Severn leaders oppose store's expansion Fears of gas explosion and increased traffic at heart of opposition

November 19, 1996|By Tanya Jones | Tanya Jones,SUN STAFF

Community leaders say they will oppose a plan today by a convenience store chain to expand its Severn outlet and add gas pumps, saying added traffic and the possibility of a fuel explosion endanger their neighborhood.

Cloverland Farms Dairy Inc. wants to build a 2,880-square-foot Royal Farms store, an adjacent 1,620-square-foot retail space and install two pump islands on about one acre at Routes 174 and 170, according to applications filed with the Department of Planning and Code Enforcement (PACE). A smaller Royal Farms store is on the property.

The addition of gas pumps would increase traffic at the intersection, which is already snarled during rush hours, said Mike Shylanski, president of the Greater Severn Improvement Association.

And the pumps and underground gas tanks would be too close to the football field at Severn-Danza Park, where children play, said Harvey Appelbaum, president of the Severn Athletic Club.

The two are scheduled to speak against the plan today at a public hearing before a county hearing administrator.

In June, Cloverland Farms Dairy applied for a special exception to allow the gas pumps in a general commercial zoning area and a variance to allow the self-service station within 300 feet of a park, the pump islands and canopy within 60 feet, and the parking spaces within 20 feet of a divided highway.

Last month, a county hearing officer denied a request by the company to add a pump island to a Royal Farms store on Fort Smallwood Road in Pasadena.

The possibility of an explosion should be enough to convince county officials that the pumps are a bad idea, Appelbaum said.

"Our football field backs up to where potentially the new filling station would be," he said. "If, in fact, we have an emergency or some kind of tragedy, you're looking at several hundred people that might be impacted.

"I have nothing against capitalism or them expanding, but it must be a point that is at least looked at," Appelbaum said.

Officials with the Baltimore-based company did not return calls yesterday.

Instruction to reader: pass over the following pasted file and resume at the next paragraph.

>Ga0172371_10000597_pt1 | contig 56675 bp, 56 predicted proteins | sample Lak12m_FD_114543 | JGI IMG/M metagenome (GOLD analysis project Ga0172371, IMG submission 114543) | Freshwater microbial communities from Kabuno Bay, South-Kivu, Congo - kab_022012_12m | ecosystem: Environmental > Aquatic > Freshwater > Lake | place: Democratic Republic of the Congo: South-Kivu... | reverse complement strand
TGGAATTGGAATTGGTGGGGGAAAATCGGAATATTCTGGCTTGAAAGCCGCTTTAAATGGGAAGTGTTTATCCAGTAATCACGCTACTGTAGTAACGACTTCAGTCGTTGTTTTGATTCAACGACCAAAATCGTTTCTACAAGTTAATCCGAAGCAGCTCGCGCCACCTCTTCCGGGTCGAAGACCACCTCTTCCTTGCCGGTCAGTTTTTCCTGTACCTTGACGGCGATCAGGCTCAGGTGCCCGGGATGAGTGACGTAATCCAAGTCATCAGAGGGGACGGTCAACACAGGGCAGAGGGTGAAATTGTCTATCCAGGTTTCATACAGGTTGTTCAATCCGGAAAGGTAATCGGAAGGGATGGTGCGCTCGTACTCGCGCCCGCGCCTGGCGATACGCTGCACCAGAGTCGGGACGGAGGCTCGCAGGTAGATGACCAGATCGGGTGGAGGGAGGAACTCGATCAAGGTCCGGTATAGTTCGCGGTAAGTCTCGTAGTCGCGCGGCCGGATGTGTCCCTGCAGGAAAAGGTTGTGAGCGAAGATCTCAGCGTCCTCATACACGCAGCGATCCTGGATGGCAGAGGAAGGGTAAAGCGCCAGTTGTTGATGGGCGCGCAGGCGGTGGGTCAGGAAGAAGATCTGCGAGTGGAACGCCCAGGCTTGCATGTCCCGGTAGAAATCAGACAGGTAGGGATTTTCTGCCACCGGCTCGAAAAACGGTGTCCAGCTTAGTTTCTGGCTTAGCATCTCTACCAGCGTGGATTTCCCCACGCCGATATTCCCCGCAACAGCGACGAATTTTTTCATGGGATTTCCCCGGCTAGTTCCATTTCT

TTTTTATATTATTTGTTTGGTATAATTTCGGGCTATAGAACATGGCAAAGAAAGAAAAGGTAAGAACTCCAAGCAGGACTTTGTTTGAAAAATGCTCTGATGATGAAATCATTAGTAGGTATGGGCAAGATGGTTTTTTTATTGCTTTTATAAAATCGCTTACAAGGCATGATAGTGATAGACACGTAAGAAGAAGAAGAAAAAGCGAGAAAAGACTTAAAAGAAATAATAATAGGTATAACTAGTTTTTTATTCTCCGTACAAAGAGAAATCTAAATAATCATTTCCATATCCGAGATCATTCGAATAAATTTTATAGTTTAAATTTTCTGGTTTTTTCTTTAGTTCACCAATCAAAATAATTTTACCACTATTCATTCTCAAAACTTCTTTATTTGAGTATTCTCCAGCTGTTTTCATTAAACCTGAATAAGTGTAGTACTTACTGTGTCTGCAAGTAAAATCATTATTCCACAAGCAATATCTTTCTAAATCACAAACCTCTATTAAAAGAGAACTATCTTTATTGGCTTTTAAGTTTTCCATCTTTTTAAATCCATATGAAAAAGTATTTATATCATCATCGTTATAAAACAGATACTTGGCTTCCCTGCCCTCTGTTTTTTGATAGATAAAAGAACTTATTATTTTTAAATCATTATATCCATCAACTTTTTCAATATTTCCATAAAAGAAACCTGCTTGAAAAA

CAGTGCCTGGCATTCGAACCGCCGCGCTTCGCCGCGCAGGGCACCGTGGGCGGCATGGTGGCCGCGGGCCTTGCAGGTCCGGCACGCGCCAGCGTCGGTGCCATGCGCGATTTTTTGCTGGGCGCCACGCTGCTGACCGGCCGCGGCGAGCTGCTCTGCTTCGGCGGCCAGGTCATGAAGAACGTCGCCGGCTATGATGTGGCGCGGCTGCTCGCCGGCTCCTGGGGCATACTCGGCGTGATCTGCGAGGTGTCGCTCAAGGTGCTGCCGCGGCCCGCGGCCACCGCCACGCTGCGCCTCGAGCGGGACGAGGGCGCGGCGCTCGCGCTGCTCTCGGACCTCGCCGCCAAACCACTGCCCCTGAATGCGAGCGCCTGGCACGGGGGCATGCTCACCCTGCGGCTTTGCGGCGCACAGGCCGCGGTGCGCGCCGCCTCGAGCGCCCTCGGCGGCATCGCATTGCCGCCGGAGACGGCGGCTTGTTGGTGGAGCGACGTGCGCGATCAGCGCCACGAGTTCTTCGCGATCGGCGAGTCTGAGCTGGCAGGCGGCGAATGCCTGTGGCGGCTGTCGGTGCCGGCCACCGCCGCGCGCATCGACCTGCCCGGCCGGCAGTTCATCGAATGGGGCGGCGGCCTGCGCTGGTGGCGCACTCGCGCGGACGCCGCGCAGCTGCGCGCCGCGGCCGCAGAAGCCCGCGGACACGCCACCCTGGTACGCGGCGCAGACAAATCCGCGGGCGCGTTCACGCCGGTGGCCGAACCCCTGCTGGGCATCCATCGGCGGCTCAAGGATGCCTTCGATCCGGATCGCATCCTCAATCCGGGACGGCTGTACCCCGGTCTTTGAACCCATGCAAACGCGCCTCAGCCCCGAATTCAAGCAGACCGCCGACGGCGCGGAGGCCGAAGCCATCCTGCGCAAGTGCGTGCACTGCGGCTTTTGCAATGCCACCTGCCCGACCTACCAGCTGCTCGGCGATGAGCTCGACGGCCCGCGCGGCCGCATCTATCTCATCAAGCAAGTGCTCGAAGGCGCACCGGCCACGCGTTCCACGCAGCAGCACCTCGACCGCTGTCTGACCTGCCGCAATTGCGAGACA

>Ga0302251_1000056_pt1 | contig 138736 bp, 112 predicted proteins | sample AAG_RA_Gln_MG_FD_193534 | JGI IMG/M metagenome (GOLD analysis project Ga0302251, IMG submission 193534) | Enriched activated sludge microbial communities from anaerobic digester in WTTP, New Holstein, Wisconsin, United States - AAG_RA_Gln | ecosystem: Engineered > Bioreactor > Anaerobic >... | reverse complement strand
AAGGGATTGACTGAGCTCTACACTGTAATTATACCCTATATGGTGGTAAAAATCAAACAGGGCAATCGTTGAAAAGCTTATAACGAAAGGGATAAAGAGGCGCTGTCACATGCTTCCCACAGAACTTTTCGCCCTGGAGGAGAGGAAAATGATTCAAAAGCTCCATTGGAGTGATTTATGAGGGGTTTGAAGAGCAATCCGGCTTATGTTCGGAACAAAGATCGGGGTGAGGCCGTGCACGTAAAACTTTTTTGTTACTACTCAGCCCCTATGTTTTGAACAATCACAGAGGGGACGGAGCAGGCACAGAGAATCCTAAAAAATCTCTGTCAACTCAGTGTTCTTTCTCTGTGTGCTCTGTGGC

In a July memorandum to PACE, the county Department of Recreation and Parks opposed granting a special exception and variance. The new store was to be 15 feet from the park property, infringing on a required 50-foot buffer, the memo noted. The current store is about 85 feet away.

But Cloverland drafted a new design that shifted the building 25 feet from park property and presented it to recreation and parks officials recently, said Joe DelBalzo, a zoning analyst with PACE.

The Department of Recreation and Parks won't oppose the project if the new plan is presented at today's hearing, DelBalzo said. "They believe that the 25-foot setback with the planted buffer the applicant is proposing is superior to a 50-foot unplanted buffer."

However, that leaves the question of traffic at the busy intersection, Shylanski said.

Exxon has a station on the southwest corner of the intersection, diagonally across from the Royal Farms site. Some residents may want a competing gas station, but Shylanski would prefer that the company find a new location. "It's really stretching things a little bit," he said of the traffic impact. "We would like to have Royal Farms in Severn, but why right next to our park?"

A PACE traffic analyst has asked that the company be required to do a new traffic study now that Route 100 is open, DelBalzo said.

The hearing officer has 30 days to issue a written ruling.

Today's hearing is at 10: 30 a.m. in County Council chambers at the Arundel Center in Annapolis.

Pub Date: 11/19/96

Baltimore Sun Articles
|
|
|
Please note the green-lined linked article text has been applied commercially without any involvement from our newsroom editors, reporters or any other editorial staff.